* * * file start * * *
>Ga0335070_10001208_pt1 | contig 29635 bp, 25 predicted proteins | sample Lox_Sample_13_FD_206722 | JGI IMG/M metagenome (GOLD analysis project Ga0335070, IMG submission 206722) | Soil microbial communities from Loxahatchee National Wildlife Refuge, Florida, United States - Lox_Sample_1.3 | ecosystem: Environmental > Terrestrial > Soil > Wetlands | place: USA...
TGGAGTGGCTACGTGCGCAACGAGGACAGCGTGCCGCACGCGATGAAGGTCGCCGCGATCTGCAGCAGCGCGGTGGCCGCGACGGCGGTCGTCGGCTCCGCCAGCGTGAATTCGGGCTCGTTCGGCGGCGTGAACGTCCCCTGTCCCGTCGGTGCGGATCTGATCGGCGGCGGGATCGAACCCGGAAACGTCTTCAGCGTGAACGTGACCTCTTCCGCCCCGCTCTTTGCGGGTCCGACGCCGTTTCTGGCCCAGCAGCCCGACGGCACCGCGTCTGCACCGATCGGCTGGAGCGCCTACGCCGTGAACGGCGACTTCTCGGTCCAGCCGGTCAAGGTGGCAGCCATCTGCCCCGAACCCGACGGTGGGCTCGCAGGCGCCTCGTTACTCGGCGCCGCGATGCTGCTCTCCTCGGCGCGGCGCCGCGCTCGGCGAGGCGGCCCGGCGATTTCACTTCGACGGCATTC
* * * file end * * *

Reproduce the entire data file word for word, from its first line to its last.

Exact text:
>Ga0335070_10001208_pt1 | contig 29635 bp, 25 predicted proteins | sample Lox_Sample_13_FD_206722 | JGI IMG/M metagenome (GOLD analysis project Ga0335070, IMG submission 206722) | Soil microbial communities from Loxahatchee National Wildlife Refuge, Florida, United States - Lox_Sample_1.3 | ecosystem: Environmental > Terrestrial > Soil > Wetlands | place: USA...
TGGAGTGGCTACGTGCGCAACGAGGACAGCGTGCCGCACGCGATGAAGGTCGCCGCGATCTGCAGCAGCGCGGTGGCCGCGACGGCGGTCGTCGGCTCCGCCAGCGTGAATTCGGGCTCGTTCGGCGGCGTGAACGTCCCCTGTCCCGTCGGTGCGGATCTGATCGGCGGCGGGATCGAACCCGGAAACGTCTTCAGCGTGAACGTGACCTCTTCCGCCCCGCTCTTTGCGGGTCCGACGCCGTTTCTGGCCCAGCAGCCCGACGGCACCGCGTCTGCACCGATCGGCTGGAGCGCCTACGCCGTGAACGGCGACTTCTCGGTCCAGCCGGTCAAGGTGGCAGCCATCTGCCCCGAACCCGACGGTGGGCTCGCAGGCGCCTCGTTACTCGGCGCCGCGATGCTGCTCTCCTCGGCGCGGCGCCGCGCTCGGCGAGGCGGCCCGGCGATTTCACTTCGACGGCATTC